The DEA has busted a major distributor of the recreational designer drug “bath salt” along with nine employees of retail shops in the first- ever federal prosecution of the emerging drug known to produce a high comparable high to Ectasy.
The DEA in New York on Tuesday announced the arrest of distributor Miguel Ashby and sellers in Manhattan and Brooklyn: Maxim Amar, Diana Asaro, Nassar Atrach, Yakob Biton, Dimitry Farber, Sufiyan Ganchi, Gabrielle Grife, Igor Kanchik, and Steve Zhik.
The DEA said that bath salts are synthetic stimulants that have no real value as a bath salt or other bath product.
“Bath salts” first emerged in the U.S. about two years ago and is typically snorted in powder form or ingested in pill form, but it can also be smoked or injected intravenously, the DEA said.
Users typically experience highs similar to that of the drug Ecstasy and stimulants like cocaine and methamphetamines, the DEA said.
Adverse effects include psychotic episodes, delusions, panic attacks, and increased heart rate, the DEA said.
Companies in China and India are principally responsible for manufacturing and exporting the drug, the DEA said.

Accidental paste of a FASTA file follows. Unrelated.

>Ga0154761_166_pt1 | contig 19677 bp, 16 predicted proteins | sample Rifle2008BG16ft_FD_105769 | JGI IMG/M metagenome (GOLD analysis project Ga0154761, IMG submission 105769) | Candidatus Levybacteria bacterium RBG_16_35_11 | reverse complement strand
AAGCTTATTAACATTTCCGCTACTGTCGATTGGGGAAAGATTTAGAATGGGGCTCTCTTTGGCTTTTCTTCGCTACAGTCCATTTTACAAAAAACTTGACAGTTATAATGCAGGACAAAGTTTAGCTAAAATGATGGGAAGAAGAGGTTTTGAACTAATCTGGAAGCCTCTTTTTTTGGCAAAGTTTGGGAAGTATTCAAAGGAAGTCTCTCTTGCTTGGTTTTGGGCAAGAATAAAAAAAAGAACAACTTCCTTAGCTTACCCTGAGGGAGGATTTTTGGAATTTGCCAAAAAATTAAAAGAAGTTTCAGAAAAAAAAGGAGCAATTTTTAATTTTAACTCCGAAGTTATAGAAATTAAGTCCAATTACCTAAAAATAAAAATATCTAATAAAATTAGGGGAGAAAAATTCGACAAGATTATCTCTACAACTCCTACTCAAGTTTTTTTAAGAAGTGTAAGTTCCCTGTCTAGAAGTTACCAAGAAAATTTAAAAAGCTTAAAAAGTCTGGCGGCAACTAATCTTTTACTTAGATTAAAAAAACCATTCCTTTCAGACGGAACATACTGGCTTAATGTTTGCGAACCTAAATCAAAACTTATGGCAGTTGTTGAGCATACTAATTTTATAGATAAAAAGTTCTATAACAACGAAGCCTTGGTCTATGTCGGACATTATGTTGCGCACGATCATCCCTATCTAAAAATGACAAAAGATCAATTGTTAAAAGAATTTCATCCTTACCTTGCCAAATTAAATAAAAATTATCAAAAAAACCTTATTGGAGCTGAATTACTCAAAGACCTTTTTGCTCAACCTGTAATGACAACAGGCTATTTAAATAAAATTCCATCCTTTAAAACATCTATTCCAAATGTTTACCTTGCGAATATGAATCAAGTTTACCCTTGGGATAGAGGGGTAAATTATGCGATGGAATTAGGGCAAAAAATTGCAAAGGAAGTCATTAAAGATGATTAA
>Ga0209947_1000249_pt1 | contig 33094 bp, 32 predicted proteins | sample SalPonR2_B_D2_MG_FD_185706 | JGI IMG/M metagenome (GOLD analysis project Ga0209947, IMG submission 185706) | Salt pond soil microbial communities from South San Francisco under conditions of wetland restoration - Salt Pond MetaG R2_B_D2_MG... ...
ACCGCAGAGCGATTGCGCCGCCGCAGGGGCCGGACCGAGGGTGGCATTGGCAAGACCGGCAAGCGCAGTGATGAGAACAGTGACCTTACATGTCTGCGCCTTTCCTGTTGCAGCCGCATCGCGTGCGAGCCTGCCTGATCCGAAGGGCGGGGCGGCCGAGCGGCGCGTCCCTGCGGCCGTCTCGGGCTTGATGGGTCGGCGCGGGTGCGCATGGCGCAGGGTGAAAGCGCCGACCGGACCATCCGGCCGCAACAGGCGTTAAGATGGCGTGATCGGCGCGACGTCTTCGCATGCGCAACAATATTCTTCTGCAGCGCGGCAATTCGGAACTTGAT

“Nationwide the abuse of ‘bath salts’ has led to serious health consequences and death,” said John Gilbride , head of the DEA in New York. ” This investigation is further evidence that DEA and our law enforcement partners will not sit by while a new form of drug abuse takes hold. Let this be a message to not only those who sell this poison, but to those who abuse ‘bath salts’ that this road leads to a dead end.”
U.S. Attorney Preet Bharara added in a statement: “Bath salts are one of the latest designer drugs to reach our shores, and they have proven to be a public health and safety menace with serious, and sometimes deadly, consequences.”
Authorities said that “bath salts” are also often sold in dance clubs and at parties known as “raves”. They typically sell for approximately $40 to $100 per gram, and each packet contains approximately one quarter to one gram. A gram consists of approximately eight to 40 doses, the DEA said
Brand names include “Aura,” “Ivory Wave,” “Russian River,” “Xtreme,” and “Goodfellas.”
They are often labeled “not for human consumption” to circumvent federal narcotics laws, the DEA said.